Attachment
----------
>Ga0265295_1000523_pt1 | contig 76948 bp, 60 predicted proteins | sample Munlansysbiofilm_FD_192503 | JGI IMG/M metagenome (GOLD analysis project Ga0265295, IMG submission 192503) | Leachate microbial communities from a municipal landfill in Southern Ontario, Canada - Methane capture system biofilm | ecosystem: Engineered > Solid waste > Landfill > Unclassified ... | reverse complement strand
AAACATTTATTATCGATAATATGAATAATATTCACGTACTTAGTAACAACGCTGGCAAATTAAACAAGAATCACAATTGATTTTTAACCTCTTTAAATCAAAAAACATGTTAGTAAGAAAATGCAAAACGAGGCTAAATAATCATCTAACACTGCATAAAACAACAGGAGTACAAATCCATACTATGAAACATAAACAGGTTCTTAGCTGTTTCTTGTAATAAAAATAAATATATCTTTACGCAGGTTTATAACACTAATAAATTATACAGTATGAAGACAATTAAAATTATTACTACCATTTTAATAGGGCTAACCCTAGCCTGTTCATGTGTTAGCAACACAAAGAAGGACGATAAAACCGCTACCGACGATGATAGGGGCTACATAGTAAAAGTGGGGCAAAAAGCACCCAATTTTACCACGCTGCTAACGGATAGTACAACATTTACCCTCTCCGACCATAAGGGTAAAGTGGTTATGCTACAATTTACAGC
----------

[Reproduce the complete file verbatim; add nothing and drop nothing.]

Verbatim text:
>Ga0265295_1000523_pt1 | contig 76948 bp, 60 predicted proteins | sample Munlansysbiofilm_FD_192503 | JGI IMG/M metagenome (GOLD analysis project Ga0265295, IMG submission 192503) | Leachate microbial communities from a municipal landfill in Southern Ontario, Canada - Methane capture system biofilm | ecosystem: Engineered > Solid waste > Landfill > Unclassified ... | reverse complement strand
AAACATTTATTATCGATAATATGAATAATATTCACGTACTTAGTAACAACGCTGGCAAATTAAACAAGAATCACAATTGATTTTTAACCTCTTTAAATCAAAAAACATGTTAGTAAGAAAATGCAAAACGAGGCTAAATAATCATCTAACACTGCATAAAACAACAGGAGTACAAATCCATACTATGAAACATAAACAGGTTCTTAGCTGTTTCTTGTAATAAAAATAAATATATCTTTACGCAGGTTTATAACACTAATAAATTATACAGTATGAAGACAATTAAAATTATTACTACCATTTTAATAGGGCTAACCCTAGCCTGTTCATGTGTTAGCAACACAAAGAAGGACGATAAAACCGCTACCGACGATGATAGGGGCTACATAGTAAAAGTGGGGCAAAAAGCACCCAATTTTACCACGCTGCTAACGGATAGTACAACATTTACCCTCTCCGACCATAAGGGTAAAGTGGTTATGCTACAATTTACAGC